# Topic 7 Binary Outcome Models

In addition to referenced material below, please read all of SW Ch. 11

You may or may not have noticed this, but all the outcomes that we have considered so far have involved a continuous outcome. But lots of economic variables are discrete (we’ll mainly focus on binary outcomes). Examples:

Labor force participation

Graduating from college

The question is: Do our linear regression tools still apply to this case? In other words, does

\[ \mathbb{E}[Y | X_1, X_2, X_3] = \beta_0 + \beta_1 X_1 + \beta_2 X_2 + \beta_3 X_3 \] still make sense?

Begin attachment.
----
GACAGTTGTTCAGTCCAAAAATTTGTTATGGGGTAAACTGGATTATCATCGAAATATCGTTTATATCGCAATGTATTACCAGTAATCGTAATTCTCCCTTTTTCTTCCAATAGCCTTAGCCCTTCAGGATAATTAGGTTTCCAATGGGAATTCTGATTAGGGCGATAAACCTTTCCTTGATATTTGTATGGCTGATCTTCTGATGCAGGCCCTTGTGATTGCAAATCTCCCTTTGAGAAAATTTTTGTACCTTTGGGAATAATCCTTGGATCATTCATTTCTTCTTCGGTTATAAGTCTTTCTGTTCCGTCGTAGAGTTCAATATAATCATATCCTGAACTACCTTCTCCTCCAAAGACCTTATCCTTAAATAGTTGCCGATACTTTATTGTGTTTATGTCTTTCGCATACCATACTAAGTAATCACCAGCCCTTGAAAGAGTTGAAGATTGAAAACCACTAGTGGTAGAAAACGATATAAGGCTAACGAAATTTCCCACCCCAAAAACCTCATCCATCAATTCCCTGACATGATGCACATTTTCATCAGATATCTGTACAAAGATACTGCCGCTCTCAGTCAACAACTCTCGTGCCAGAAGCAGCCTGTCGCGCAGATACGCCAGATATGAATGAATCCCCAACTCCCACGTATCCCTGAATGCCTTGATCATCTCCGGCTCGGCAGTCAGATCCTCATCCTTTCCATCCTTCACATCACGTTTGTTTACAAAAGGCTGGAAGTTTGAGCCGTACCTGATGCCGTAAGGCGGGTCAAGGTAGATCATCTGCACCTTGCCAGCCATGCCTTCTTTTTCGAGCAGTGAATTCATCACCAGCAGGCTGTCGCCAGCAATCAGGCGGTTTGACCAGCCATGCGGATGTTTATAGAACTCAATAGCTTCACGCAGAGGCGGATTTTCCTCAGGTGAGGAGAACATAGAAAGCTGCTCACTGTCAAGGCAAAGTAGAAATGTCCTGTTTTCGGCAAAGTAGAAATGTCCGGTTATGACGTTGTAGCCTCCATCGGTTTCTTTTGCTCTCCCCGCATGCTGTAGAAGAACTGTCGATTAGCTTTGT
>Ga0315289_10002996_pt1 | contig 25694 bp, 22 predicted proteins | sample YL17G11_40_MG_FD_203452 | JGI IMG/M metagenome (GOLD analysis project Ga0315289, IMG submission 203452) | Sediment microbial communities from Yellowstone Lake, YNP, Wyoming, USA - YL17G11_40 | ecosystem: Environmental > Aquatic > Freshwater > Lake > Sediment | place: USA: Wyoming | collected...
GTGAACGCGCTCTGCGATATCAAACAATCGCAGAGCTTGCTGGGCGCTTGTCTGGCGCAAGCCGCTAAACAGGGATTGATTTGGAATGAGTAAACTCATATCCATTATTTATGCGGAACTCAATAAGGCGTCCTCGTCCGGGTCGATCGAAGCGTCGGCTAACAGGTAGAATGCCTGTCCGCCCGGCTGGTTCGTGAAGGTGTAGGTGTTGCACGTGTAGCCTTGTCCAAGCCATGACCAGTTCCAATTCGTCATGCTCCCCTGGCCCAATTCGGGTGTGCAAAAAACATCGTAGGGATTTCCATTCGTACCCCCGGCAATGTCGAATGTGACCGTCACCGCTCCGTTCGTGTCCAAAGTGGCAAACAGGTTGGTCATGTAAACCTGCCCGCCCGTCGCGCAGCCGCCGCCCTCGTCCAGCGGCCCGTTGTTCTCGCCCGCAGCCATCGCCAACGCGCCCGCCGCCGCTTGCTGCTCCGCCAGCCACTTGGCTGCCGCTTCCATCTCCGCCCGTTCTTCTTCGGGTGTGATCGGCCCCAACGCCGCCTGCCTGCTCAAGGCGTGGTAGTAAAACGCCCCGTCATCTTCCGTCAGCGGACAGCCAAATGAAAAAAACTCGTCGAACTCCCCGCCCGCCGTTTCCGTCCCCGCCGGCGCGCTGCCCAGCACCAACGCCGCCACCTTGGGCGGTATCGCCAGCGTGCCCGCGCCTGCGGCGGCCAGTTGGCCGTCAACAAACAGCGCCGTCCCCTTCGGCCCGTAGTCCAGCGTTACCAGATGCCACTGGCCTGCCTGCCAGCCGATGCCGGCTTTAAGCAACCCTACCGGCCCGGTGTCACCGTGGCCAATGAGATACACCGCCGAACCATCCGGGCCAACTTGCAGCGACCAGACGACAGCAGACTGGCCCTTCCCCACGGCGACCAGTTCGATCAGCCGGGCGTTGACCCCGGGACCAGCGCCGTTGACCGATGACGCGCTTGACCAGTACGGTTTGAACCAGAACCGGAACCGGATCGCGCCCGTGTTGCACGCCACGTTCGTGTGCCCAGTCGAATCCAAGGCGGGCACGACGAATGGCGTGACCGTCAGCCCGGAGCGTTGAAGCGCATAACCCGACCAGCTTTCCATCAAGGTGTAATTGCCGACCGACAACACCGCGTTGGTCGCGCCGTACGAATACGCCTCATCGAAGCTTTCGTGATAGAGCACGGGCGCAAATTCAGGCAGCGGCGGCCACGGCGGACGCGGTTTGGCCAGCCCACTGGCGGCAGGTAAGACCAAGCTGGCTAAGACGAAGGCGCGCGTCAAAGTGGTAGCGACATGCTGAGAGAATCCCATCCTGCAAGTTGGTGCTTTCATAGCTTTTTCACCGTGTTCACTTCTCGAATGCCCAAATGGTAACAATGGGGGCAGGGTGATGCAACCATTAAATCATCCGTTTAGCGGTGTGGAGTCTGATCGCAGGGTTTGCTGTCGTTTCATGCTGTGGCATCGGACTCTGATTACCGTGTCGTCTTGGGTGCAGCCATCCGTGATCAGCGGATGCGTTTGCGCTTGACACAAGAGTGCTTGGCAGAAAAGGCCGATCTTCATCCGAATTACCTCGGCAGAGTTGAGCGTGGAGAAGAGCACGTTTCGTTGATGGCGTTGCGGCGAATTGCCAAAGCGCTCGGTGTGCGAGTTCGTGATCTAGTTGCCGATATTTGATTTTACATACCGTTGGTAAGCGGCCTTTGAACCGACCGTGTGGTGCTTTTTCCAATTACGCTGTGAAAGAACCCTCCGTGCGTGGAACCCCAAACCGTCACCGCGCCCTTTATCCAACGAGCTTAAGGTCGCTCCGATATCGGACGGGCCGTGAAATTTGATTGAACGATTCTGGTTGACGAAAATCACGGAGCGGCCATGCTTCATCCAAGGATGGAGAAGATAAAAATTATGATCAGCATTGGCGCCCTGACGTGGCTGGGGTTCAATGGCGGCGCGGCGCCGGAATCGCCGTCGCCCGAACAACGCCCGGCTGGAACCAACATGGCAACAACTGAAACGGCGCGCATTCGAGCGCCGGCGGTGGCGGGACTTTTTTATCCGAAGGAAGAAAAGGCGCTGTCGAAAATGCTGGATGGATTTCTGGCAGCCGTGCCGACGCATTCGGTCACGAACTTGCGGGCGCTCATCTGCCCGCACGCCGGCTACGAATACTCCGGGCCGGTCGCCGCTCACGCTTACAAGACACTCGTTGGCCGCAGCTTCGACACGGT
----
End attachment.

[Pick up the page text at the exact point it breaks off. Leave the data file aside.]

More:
We will see that, in many cases, it is more natural to use a **nonlinear model** when the outcome is binary. And, actually, nonlinear models are fairly common in economics. This section will thus also provide an introduction to estimating (and understanding) nonlinear models. In this section, we will not necessarily be so interested in prediction (though you can make predictions using the techniques we discuss below), but I find this a good spot to teach about binary outcome models (after we talk about prediction mainly emphasizing linear models and before we conclude the course talking about causality).

- Note: we have already included binary regressors and know how to interpret these, so this section is about binary outcomes rather than binary regressors